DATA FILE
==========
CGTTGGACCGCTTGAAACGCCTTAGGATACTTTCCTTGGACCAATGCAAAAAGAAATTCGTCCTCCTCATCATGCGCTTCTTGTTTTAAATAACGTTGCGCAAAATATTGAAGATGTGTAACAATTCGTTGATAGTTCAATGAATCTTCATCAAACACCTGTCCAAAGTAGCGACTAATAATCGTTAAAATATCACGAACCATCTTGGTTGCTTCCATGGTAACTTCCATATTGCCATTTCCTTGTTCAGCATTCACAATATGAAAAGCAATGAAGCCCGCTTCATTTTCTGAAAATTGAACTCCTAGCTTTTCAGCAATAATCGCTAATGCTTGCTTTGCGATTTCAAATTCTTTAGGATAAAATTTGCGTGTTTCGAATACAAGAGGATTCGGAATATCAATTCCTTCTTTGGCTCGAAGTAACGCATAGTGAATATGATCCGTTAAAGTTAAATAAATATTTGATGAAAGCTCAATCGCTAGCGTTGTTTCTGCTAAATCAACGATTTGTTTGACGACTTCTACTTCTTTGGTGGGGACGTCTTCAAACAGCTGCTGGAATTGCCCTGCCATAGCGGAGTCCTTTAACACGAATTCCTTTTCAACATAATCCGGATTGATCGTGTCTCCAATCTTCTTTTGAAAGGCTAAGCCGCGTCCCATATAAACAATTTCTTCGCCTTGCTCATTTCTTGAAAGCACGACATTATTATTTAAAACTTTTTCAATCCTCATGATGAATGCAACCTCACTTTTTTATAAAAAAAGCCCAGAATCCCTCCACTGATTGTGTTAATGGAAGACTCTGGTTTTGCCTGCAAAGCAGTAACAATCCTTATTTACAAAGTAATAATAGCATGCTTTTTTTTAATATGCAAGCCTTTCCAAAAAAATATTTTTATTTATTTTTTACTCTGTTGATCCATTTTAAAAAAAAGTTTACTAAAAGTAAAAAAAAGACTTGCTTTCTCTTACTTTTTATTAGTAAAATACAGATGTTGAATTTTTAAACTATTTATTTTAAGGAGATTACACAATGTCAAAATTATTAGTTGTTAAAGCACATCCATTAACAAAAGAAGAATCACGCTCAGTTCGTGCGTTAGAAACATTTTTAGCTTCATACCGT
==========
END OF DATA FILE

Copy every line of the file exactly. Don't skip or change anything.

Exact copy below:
CGTTGGACCGCTTGAAACGCCTTAGGATACTTTCCTTGGACCAATGCAAAAAGAAATTCGTCCTCCTCATCATGCGCTTCTTGTTTTAAATAACGTTGCGCAAAATATTGAAGATGTGTAACAATTCGTTGATAGTTCAATGAATCTTCATCAAACACCTGTCCAAAGTAGCGACTAATAATCGTTAAAATATCACGAACCATCTTGGTTGCTTCCATGGTAACTTCCATATTGCCATTTCCTTGTTCAGCATTCACAATATGAAAAGCAATGAAGCCCGCTTCATTTTCTGAAAATTGAACTCCTAGCTTTTCAGCAATAATCGCTAATGCTTGCTTTGCGATTTCAAATTCTTTAGGATAAAATTTGCGTGTTTCGAATACAAGAGGATTCGGAATATCAATTCCTTCTTTGGCTCGAAGTAACGCATAGTGAATATGATCCGTTAAAGTTAAATAAATATTTGATGAAAGCTCAATCGCTAGCGTTGTTTCTGCTAAATCAACGATTTGTTTGACGACTTCTACTTCTTTGGTGGGGACGTCTTCAAACAGCTGCTGGAATTGCCCTGCCATAGCGGAGTCCTTTAACACGAATTCCTTTTCAACATAATCCGGATTGATCGTGTCTCCAATCTTCTTTTGAAAGGCTAAGCCGCGTCCCATATAAACAATTTCTTCGCCTTGCTCATTTCTTGAAAGCACGACATTATTATTTAAAACTTTTTCAATCCTCATGATGAATGCAACCTCACTTTTTTATAAAAAAAGCCCAGAATCCCTCCACTGATTGTGTTAATGGAAGACTCTGGTTTTGCCTGCAAAGCAGTAACAATCCTTATTTACAAAGTAATAATAGCATGCTTTTTTTTAATATGCAAGCCTTTCCAAAAAAATATTTTTATTTATTTTTTACTCTGTTGATCCATTTTAAAAAAAAGTTTACTAAAAGTAAAAAAAAGACTTGCTTTCTCTTACTTTTTATTAGTAAAATACAGATGTTGAATTTTTAAACTATTTATTTTAAGGAGATTACACAATGTCAAAATTATTAGTTGTTAAAGCACATCCATTAACAAAAGAAGAATCACGCTCAGTTCGTGCGTTAGAAACATTTTTAGCTTCATACCGT